Dear PLSS creators,
In every "project" we each can respond once in a while to the question "why?" The responses can be personal or collective. One could respond more than once in the course of a project, revising one's responses. This is a third, preliminary response. How would you respond to the same question?
Like all student exercises, PLSS enjoys some political freedom in its response to the given conditions. PLSS enjoys some technical and eco-ethico freedom, too. I see PLSS as an exercise, meta- to, and preparatory for the research work of the TML over the subsequent years.
From the height of 20c euphoria, there echoed the slogan "Man the maker." We make things; we make tools to make things; we even make sense. In market and technology, we "make." Even among artists, "making" is good. These are all different ways of making, but it seems inescapable that, two and a half thousand years after Zhuangzi and Homer died, we now live in the world by making -- it's part of our condition as modern humans. Twenty years ago, Felix Guattari asked whether we could make and act ecologically, which for him meant simultaneously in "the environment, social relations and human subjectivity." The Three Ecologies works out some of the ramifications of that challenge.
In the introduction, the translator wrote: "It might have been better for us if the Earth had screamed, as it did for Professor Challenger. Instead it has gone eerily, silent." But plants have always been the silent part of the Earth. Can we learn to hear that refrain, and could we learn to speak in concert with it? If it is part of our condition as humans to make -- meaning to make and use technology (remember even language has its technology, e.g. grammar) -- then what are the techniques we can learn that do not merely project the conventional divides of "media-computational" vs "biological / organic" vs "socio-political" technologies onto our own working medium and our own working environment? I think learning to grow plants as new media, and new media as living material will be a strong challenge to our assumptions about both kinds of material (matter, energy, affect).
What I mean by freedom in this instance is that for the TML, the PLSS exercise is valuable not as a direct production of publishable knowledge and technical solutions to problems (though it may well generate such knowledge given a level of craft), but as a watershed exercise for us to learn how to make things in a different way, where the stuff of the making really is a more credible alloy of biotic, machinic, and symbolic materials. The way we design: the conditioning of the making could also become a credible alloy of what conventionally are entirely disconnected techniques. That very disconnection is a deep part of our crisis. The techniques include computation and carpentry yes, but to be credible they also should include social techniques (taking responsibility for the plants who we invite to stay, and for the other members of the TML with whom we maintain the room in living order), as well as aesthetic techniques. It matters not only what we make, but also how we make -- poetry as well as engineering.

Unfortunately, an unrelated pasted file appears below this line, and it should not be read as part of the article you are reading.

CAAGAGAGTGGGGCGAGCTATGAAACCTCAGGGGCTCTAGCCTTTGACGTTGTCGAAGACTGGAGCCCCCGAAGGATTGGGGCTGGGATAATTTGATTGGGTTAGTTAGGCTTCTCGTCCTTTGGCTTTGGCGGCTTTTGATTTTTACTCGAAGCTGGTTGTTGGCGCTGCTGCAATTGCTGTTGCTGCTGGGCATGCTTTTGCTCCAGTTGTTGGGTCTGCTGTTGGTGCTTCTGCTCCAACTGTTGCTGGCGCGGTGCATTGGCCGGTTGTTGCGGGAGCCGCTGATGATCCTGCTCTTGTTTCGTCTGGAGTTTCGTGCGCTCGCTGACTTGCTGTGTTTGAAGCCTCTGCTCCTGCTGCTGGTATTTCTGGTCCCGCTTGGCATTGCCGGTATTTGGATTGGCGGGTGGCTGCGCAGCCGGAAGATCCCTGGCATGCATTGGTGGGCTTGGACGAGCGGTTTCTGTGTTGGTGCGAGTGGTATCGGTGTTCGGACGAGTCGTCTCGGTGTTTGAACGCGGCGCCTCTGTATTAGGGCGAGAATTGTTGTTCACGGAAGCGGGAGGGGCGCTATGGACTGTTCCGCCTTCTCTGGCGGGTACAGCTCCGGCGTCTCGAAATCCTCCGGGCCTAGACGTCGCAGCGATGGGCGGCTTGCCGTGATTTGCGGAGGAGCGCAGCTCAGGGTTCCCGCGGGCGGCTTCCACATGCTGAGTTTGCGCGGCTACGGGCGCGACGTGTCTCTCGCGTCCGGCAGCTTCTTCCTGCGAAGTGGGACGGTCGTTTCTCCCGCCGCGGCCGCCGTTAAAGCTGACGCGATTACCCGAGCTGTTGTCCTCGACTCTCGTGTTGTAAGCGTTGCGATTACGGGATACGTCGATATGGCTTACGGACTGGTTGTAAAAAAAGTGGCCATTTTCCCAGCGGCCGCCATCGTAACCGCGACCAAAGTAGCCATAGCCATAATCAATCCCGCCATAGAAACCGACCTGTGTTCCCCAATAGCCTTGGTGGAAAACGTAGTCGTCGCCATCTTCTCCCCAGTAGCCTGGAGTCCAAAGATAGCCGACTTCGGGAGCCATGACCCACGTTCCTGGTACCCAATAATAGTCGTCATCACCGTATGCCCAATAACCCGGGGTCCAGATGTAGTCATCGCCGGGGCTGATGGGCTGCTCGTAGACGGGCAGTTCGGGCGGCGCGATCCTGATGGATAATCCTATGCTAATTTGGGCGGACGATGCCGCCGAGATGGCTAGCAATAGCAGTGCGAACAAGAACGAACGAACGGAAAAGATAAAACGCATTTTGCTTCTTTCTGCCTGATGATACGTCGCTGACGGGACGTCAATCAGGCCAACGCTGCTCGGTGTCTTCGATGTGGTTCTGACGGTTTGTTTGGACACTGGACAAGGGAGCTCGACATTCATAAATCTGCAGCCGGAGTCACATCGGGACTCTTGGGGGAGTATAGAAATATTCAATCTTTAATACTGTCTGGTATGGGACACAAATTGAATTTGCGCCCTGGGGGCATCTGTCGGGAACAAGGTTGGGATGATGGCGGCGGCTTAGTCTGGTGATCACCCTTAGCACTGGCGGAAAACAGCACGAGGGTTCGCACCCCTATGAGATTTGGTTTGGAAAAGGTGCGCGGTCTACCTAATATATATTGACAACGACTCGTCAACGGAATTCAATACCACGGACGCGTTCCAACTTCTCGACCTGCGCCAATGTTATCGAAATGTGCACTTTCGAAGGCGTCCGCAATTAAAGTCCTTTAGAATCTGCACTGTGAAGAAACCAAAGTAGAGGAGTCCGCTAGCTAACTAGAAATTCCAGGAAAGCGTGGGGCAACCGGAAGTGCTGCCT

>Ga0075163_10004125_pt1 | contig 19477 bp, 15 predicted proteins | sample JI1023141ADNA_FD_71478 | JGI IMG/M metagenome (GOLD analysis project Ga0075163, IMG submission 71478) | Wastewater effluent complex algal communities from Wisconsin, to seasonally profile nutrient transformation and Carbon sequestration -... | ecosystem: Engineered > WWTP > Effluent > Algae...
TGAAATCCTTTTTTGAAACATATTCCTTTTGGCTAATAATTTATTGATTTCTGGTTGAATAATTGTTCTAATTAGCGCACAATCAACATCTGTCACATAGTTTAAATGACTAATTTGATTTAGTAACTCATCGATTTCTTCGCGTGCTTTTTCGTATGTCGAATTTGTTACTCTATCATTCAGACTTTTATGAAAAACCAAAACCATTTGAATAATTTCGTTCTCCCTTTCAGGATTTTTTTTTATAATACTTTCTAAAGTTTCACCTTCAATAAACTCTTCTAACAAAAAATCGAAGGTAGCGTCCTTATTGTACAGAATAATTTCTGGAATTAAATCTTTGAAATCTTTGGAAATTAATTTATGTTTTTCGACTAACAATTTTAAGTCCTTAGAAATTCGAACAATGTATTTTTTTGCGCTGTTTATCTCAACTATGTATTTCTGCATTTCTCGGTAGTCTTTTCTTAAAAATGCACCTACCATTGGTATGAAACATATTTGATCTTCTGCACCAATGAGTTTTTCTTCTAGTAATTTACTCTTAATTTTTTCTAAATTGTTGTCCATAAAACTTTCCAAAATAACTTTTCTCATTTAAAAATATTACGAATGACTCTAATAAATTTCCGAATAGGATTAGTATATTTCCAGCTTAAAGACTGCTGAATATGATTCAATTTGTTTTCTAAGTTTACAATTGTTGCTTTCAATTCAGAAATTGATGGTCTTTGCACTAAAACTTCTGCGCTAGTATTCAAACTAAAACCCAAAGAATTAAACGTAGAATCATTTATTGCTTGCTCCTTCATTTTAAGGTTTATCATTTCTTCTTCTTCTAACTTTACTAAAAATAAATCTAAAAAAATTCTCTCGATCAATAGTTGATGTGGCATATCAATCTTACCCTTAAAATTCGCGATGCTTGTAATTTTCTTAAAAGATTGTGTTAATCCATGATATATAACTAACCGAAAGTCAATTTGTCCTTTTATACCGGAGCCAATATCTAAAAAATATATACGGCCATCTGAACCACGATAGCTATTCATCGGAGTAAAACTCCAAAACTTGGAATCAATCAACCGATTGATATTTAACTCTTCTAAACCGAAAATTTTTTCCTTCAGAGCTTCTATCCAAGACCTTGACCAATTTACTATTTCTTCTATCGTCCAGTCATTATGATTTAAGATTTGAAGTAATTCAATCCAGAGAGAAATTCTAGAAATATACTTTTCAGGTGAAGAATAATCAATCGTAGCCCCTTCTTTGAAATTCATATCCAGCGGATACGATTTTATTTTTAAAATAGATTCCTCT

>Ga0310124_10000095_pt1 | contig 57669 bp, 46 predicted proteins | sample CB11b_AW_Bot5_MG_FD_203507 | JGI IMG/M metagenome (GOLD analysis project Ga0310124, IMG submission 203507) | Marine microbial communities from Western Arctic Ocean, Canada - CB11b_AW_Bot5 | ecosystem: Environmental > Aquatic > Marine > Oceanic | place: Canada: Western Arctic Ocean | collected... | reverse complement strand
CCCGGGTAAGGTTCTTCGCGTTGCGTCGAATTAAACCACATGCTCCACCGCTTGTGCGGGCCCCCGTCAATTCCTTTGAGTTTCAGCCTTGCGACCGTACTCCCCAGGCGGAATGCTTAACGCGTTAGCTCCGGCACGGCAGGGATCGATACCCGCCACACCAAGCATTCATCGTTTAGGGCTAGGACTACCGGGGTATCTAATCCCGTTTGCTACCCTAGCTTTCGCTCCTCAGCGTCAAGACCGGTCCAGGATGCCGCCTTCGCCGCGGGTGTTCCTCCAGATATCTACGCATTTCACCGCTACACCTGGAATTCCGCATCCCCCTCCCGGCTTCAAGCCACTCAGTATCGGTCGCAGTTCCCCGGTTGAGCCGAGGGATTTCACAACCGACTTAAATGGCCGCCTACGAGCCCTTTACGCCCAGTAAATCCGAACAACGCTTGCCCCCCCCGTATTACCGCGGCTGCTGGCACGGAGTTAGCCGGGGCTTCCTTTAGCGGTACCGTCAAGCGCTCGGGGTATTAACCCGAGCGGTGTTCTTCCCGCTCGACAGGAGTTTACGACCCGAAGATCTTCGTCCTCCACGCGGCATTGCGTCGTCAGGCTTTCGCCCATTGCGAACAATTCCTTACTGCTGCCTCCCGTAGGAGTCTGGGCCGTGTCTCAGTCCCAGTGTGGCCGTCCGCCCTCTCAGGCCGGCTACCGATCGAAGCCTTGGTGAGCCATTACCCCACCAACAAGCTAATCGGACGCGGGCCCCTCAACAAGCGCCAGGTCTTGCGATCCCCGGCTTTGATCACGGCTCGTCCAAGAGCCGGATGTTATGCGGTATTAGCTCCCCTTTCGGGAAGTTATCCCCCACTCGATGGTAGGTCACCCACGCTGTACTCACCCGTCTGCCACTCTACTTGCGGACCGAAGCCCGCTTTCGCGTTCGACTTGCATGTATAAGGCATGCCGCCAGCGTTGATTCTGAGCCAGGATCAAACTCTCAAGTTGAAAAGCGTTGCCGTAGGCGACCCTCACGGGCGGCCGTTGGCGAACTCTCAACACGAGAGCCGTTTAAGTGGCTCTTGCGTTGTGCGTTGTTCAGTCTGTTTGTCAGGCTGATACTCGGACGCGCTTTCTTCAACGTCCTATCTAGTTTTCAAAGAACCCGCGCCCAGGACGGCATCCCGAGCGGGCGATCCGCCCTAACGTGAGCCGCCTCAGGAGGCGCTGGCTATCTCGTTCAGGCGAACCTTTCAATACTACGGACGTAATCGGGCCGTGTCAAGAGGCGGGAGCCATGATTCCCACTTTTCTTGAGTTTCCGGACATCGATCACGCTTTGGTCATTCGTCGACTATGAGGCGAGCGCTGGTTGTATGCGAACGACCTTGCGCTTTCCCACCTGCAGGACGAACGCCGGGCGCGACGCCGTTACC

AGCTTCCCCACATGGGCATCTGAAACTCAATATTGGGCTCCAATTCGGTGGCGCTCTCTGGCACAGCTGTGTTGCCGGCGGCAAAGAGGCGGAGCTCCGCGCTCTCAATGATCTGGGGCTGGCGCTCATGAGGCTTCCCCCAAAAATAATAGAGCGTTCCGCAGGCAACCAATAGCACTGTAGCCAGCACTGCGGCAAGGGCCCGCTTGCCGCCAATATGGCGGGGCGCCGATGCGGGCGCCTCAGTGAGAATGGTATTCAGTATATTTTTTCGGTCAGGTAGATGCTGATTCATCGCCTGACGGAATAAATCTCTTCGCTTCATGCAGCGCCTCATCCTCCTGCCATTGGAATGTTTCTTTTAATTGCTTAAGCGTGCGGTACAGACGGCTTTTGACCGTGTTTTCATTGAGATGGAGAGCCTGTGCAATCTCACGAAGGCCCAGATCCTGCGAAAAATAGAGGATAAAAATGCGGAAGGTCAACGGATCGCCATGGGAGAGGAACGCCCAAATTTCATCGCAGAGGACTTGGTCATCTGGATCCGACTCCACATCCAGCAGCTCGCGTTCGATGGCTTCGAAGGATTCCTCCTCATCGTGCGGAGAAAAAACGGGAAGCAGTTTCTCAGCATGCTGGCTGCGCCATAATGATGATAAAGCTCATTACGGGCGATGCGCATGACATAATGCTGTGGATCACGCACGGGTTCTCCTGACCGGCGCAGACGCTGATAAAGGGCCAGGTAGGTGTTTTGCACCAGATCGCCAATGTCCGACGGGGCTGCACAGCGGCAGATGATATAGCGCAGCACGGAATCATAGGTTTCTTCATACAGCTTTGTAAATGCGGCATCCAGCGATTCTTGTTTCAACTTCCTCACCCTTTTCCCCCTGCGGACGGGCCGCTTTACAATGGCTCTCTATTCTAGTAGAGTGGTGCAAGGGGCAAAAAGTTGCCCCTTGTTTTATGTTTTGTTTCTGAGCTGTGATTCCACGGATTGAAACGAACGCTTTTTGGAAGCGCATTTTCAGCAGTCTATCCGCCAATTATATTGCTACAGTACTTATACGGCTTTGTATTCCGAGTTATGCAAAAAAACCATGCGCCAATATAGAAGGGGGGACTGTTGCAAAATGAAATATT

If the engineering is well-understood and readily available for denaturing and adaptation to alien purpose, then all the better, because then we can move on to the challenges of transversal design and poetic expression. For example, as a preliminary, we could ask, if we take seriously the fact that what we grow in the TML registers and partly structures the sidereal, HVAC, social, (and maybe someday the computational) patterns in the room, then how can we make that legible? There are even challenging mathematical, mechatronic problems to solve. Another challenge: how can we musically compose event structures that accommodate not only our sound and video media but also the patterns of growth and decay of the living plants in their response to the sun and the patterns of people working in the room? Defining "accommodate" and "event structure" is part of the question.
Now, even if PLSS is an exercise, to make something flourish in the TML could be in fact a genuine contribution worth telling or showing other people. So, we should aspire to make and learn something that can generate as well as consume portable knowledge. Can we make something that treats plants as first class entities, in as sophisticated ways as the computational media that we already know how to make? What does it mean to not treat plants as decoration or use-matter or a source of allegory for designers and architects? (Biomimetics merely echoes form. Remedios Terrarium 2008 was a lovely set of allegories, but allegory nonetheless, except for the plants and materials that Flower tended before during and after the event.) Are there techniques of working with botanical materials -- plant matter, water, earth -- sharply different and distant from the logicist techniques of computational media, that can teach us something about working with non-botanical materials -- video, sound, light, textiles, films, ... legal codes etc. -- as well? How can we work and live in EV7.725 with patterns of growth and decay that are quite different in scale and kind than the sinusoidal cycles of media designed as if they are immortal?
PS. It takes some courage to stare at a problem long after it's become uncomfortably difficult. Ditto for an approach to a problem. That's why I point to The Three Ecologies, when it would be more comfortable to move on to fresh ad-copy. There are other writings and art worth studying too. Please suggest more, and post them to http://plss.posterous.com/ so we can discuss them and draw from them.